When teachers first start to look for ways to link course content to a broader context, they often refer to “integrating” their course “across disciplines.” Or they might line up “interdisciplinary” courses that explore common themes or time periods. A dizzying array of labels–from “trans-” or “cross-” or “multi- disciplinary” to “fused” or “nested” or “networked” or “webbed” curricula–makes navigating the terminology a treacherous affair.
At the heart of any quarrel over what’s really integrated, though, lies a genuine concern that small steps toward linking subject matter will substitute for and defuse the bigger, harder changes Essential schools require. “Once you do that linking game, it’s a swamp,” says Paula Evans. “We’ve been linking courses for 25 years already; integrating curriculum is much more complicated than that. The forces against you are so tremendous that schools won’t move on to truly integrate if they start that way.”
Still, many Coalition member schools do begin with small and cautious gestures, preferring to establish the precedent of teachers working together before asking them to rethink their school completely. Adopting common themes or aligning parallel courses can be done either separately or in teams, so it does not necessarily disrupt the existing schedule or system while giving students a sense that their coursework is part of a bigger picture. One step beyond that approach actually combines the content of two or more courses–in an American Studies course, for example, linking history, literature, government, and the arts. (This might be done either by team-teaching or by one teacher taking responsibility for the whole, thus substantially reducing the overall number of students he or she teaches.)
But such efforts only dip their toes in the waters of meaningful change, Lear and Evans argue. Instead, teachers must arrive at new understandings altogether– not only about the disciplines themselves, with all their messy overlaps, but about the pedagogies and the teamwork skills that help people learn to make connections among the subject areas. Such far-reaching changes require time, support, practice, and money–the very scarce resources that make the easier path the one more traveled, even if it does not prove more effective.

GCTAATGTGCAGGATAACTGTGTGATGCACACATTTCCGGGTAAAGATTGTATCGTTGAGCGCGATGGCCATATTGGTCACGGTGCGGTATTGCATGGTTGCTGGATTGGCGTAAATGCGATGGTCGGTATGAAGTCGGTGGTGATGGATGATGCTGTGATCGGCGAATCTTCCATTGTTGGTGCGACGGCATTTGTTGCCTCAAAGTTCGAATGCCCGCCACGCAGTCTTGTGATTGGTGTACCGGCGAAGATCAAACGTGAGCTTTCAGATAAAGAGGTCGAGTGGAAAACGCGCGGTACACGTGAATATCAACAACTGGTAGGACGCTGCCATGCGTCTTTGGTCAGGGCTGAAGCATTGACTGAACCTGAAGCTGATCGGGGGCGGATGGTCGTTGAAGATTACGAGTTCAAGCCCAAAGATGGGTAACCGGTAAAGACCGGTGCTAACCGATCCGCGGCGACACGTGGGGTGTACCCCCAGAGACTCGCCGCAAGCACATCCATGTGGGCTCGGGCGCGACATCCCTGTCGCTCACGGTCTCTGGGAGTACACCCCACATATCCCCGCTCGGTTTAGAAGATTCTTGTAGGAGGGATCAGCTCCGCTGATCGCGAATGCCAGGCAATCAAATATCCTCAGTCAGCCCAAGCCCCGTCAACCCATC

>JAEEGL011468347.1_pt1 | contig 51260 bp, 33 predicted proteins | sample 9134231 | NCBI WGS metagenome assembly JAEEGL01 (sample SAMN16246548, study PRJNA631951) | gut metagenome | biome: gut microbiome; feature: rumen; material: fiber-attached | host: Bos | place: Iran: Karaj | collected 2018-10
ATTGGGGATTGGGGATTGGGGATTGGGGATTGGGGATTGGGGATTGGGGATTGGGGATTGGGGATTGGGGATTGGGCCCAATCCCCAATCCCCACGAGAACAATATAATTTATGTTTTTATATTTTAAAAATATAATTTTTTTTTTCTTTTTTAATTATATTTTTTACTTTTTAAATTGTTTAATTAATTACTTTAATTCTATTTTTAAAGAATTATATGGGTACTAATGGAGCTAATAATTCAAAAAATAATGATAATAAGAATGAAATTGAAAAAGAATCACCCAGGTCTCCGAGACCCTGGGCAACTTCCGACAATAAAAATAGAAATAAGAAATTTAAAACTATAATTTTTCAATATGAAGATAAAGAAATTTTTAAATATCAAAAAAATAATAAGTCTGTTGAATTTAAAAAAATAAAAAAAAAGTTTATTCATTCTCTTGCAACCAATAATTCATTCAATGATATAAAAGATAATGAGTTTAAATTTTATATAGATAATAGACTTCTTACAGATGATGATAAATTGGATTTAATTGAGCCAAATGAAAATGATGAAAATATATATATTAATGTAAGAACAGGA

When teachers agree to organize the curriculum around mastering thinking skills through exploring substantive content, the curriculum opens into true integration. Every course, whether taught separately or teamed, might plumb its subject matter in any way that illuminates it–teaching analysis, for example, or predictive skills, or argument from evidence, or whatever the desired habits in students may be. What will link the courses is not necessarily a time period (like the Renaissance) or a theme (like “the American Dream”) but their emphasis on related concepts and techniques through every problem that comes up. Even desired behaviors–like consensus-building, or cooperative learning, or solid study habits–can form part of the “metacurriculum” that transcends subject areas.
At Catalina Foothills High School in Tucson, Arizona, for example, Jen Prileson has devised a unit that divides her ninth-grade science class into groups of three or four students to run their own public health “clinics,” seeing “patients” whose profiles and complaints arrive daily via a central computer. (One student directs the clinic, one is the physician, one the nurse, and one the lab technician; all see different cases, but if someone is absent the others must fill in.) Prepared by readings and a number of lab and computer activities, each group draws up disease information charts, makes diagnoses (analyzing actual slides and X-rays), recommends treatments, and keeps records on patients, who keep showing up until their problems are solved. Among other things, each clinic must write a mission statement, allocate funds for preventive care, and defend its decisions to a teacher-evaluator who drops in without notice. The grade is based on these evaluations, on how well the patients do, and on how successfully the team works together. “We had a flu epidemic moving from one area of the country to another,” Prileson says. “One clinic had 48 flu patients and another nearby had only 15, because they had allocated more money for vaccines beforehand.”